Why can't two truly identical experiments on quantum scale give the same result?

When we refract light on air/water interface, some part of light is reflected while some of it gets refracted.

My question is when we consider light as a photon and send it (photons) one by one, what are those things which determine which photon will be reflected and which one will be refracted as reflection and refraction occur simultaneously?

• The photons are reflected/transmitted randomly, with some probabilities given by the squared amplitude of each component (reflected and transmitted). The whole incident light ray is made of billions of photons, so you see both reflection and refraction "simultaneously". – Cham Aug 23 at 17:32
• You seem to think that every outcome must have a cause. Why? – safesphere Aug 23 at 18:19
• @safesphere Quantum mechanics retains causality. It discards determinism. That's the whole point of the question. – puppetsock Aug 23 at 18:29
• @safesphere Causality means no information passes outside the light cone. Determinism means that exactly the same thing will happen given the same initial conditions. QM keeps causality and gives up determinism. – puppetsock Aug 23 at 20:38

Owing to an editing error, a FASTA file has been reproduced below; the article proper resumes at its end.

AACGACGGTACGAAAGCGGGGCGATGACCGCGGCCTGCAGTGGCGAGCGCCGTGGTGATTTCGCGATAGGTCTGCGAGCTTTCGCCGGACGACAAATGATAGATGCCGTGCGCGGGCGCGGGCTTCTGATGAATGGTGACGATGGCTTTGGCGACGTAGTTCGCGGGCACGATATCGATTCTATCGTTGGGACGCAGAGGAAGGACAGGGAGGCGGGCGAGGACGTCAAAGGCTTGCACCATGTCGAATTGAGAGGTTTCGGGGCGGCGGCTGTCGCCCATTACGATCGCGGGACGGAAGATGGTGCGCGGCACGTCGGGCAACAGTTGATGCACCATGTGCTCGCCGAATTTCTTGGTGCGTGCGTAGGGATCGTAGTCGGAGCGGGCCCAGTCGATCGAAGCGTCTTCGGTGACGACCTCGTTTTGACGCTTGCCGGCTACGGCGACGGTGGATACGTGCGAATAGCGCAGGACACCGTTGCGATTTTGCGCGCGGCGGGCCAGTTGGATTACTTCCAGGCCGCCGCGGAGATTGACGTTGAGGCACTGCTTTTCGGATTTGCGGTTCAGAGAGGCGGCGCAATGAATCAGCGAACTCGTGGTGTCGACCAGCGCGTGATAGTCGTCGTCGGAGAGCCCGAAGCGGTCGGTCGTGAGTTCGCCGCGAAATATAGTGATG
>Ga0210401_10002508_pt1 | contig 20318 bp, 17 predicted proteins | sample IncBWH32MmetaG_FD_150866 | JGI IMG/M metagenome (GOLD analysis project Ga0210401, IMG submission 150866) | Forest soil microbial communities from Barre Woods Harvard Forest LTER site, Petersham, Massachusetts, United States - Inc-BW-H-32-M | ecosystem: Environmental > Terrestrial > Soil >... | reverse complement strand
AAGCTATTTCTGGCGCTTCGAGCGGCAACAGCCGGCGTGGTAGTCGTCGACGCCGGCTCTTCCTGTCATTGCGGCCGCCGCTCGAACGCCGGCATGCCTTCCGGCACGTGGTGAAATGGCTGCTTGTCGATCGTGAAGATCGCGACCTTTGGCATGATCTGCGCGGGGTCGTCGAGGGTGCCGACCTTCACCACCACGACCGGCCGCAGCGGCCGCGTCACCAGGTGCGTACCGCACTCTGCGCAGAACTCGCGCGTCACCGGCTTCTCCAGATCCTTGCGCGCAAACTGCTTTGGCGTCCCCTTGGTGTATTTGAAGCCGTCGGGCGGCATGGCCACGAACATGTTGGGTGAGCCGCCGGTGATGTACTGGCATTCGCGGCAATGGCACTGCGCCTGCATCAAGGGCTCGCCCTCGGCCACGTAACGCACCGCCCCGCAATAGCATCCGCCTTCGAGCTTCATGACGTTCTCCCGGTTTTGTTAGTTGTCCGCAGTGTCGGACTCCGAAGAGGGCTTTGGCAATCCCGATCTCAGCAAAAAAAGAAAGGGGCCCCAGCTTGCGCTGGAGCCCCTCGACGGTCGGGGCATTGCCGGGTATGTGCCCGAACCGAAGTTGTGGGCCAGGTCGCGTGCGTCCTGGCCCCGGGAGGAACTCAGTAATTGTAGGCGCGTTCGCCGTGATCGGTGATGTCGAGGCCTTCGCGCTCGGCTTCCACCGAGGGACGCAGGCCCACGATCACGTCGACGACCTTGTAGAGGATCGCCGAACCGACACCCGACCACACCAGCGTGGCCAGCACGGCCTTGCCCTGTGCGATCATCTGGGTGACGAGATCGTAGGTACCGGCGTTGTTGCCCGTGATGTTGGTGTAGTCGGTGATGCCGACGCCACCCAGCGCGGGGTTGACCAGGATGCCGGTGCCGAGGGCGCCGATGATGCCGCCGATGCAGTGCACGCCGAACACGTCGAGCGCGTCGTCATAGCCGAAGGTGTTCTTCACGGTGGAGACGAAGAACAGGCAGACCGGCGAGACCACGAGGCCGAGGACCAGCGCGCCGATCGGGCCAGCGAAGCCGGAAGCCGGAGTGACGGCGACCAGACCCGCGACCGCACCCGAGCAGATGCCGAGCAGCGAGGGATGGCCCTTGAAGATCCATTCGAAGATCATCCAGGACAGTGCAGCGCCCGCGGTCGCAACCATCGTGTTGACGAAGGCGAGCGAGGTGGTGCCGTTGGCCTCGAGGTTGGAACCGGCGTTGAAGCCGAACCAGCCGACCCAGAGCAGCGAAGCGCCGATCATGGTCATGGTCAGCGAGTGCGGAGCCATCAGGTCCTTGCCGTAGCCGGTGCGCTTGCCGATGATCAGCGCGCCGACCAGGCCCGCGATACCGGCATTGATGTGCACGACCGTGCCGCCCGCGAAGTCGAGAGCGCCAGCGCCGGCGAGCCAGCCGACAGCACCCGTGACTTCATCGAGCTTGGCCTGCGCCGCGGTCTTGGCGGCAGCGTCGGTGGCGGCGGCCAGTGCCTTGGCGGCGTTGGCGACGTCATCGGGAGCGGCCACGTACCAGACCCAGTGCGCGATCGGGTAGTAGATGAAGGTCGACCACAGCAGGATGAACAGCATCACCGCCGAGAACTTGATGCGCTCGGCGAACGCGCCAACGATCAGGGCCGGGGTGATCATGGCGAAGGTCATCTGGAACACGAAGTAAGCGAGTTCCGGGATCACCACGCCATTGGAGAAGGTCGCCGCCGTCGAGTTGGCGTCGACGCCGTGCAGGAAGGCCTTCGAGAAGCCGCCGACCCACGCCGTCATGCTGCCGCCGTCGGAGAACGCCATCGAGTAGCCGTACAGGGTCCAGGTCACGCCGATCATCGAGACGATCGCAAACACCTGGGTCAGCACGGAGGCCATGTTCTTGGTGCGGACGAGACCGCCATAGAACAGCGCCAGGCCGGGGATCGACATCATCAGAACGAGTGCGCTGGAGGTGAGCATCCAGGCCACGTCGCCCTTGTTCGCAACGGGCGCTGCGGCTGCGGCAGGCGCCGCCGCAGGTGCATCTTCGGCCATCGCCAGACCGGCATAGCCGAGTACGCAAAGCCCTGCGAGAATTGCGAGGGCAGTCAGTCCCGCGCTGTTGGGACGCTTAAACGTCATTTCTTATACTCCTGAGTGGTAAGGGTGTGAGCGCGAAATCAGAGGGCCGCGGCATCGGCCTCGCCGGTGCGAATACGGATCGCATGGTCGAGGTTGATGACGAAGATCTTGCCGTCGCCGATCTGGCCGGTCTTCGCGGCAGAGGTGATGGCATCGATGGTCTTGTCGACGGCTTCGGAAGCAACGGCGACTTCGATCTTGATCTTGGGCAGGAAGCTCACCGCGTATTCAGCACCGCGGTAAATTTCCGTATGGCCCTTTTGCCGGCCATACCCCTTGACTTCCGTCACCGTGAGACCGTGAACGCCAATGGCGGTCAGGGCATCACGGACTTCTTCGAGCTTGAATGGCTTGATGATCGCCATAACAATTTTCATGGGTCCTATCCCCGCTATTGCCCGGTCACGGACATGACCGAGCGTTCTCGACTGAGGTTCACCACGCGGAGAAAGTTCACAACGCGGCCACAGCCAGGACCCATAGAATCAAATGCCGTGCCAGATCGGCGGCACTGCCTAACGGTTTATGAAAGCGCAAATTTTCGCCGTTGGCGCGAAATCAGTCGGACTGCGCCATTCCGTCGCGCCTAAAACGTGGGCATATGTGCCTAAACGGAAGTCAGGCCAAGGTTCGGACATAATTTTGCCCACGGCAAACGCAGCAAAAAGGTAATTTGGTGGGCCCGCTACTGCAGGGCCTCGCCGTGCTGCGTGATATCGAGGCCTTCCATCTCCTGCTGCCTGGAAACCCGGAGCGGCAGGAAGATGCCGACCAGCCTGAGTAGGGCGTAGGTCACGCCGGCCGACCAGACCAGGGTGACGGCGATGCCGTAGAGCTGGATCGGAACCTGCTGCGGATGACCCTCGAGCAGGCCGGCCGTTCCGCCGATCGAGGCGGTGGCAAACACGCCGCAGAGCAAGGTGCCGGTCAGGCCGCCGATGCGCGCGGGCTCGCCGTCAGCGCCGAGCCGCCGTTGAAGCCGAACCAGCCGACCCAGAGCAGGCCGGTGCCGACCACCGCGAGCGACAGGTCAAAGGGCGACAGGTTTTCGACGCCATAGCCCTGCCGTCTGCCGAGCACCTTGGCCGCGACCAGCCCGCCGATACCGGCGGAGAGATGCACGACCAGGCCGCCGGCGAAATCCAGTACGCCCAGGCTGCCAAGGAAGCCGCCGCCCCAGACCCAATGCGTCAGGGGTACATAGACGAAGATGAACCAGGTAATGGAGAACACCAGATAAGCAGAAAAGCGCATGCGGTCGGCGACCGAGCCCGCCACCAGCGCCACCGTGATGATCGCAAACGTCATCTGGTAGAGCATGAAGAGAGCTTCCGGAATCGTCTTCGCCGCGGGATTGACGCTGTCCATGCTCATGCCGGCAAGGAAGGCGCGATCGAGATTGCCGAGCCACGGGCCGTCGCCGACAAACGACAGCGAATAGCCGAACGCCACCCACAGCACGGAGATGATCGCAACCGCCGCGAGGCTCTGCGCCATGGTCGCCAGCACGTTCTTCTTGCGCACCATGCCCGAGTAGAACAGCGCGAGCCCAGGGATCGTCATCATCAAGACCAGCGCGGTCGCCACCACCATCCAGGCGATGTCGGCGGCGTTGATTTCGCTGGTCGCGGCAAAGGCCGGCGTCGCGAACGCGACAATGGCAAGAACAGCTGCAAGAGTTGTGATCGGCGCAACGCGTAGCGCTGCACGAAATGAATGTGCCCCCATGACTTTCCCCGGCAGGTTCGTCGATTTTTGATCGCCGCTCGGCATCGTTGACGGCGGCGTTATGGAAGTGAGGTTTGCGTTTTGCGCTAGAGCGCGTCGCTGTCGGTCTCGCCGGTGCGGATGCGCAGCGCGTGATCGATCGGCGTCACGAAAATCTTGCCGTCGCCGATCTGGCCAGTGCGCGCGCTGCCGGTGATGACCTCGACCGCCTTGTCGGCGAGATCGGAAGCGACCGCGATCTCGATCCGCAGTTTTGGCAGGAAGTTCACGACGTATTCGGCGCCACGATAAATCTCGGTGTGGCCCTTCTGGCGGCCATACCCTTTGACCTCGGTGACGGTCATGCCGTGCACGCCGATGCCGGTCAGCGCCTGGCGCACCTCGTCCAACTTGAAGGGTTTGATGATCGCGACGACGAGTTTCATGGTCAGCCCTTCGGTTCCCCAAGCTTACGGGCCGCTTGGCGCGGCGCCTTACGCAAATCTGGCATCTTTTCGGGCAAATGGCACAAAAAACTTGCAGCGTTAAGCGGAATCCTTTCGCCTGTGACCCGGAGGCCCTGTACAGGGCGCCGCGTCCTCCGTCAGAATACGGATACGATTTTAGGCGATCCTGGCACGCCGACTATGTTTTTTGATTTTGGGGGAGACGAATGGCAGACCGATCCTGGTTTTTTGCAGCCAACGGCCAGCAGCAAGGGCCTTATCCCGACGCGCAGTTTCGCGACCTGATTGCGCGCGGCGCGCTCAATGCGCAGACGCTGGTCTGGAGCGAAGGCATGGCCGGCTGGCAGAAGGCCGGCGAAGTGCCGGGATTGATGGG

• @ashi According to quantum theory, each photon is partly reflected and partly refracted. If we measure whether the photon was reflected or refracted, then the outcome of the measurement will be one of those two possibilities. Quantum theory only predicts the distribution (when the measurement is repeated many times), not the individual outcomes. Nobody knows how to predict which one will be obtained. Are you asking if somebody has an empirically-verified hidden variables theory? If that's the question, then the answer is no. We have no empirical clues about how to predict the outcome. – Chiral Anomaly Aug 23 at 23:14

It is called Quantum Mechanics. The photon is a quantum dynamical entity, it is not a small part of a beam of light. Classical light (electromagnetic wave) is made out of a quantum mechanical superposition of zillions of photons with energy $$hν$$, where $$ν$$ is the frequency of the emergent light.
Quantum mechanics obeys postulates, and the main one is that all particles obey wave equations , and the solutions of the boundary conditions for the given problem give different wave functions,$$Ψ$$, whose complex conjugate squared $$Ψ^*Ψ$$ gives the probability amplitude for the photon distribution after the interaction.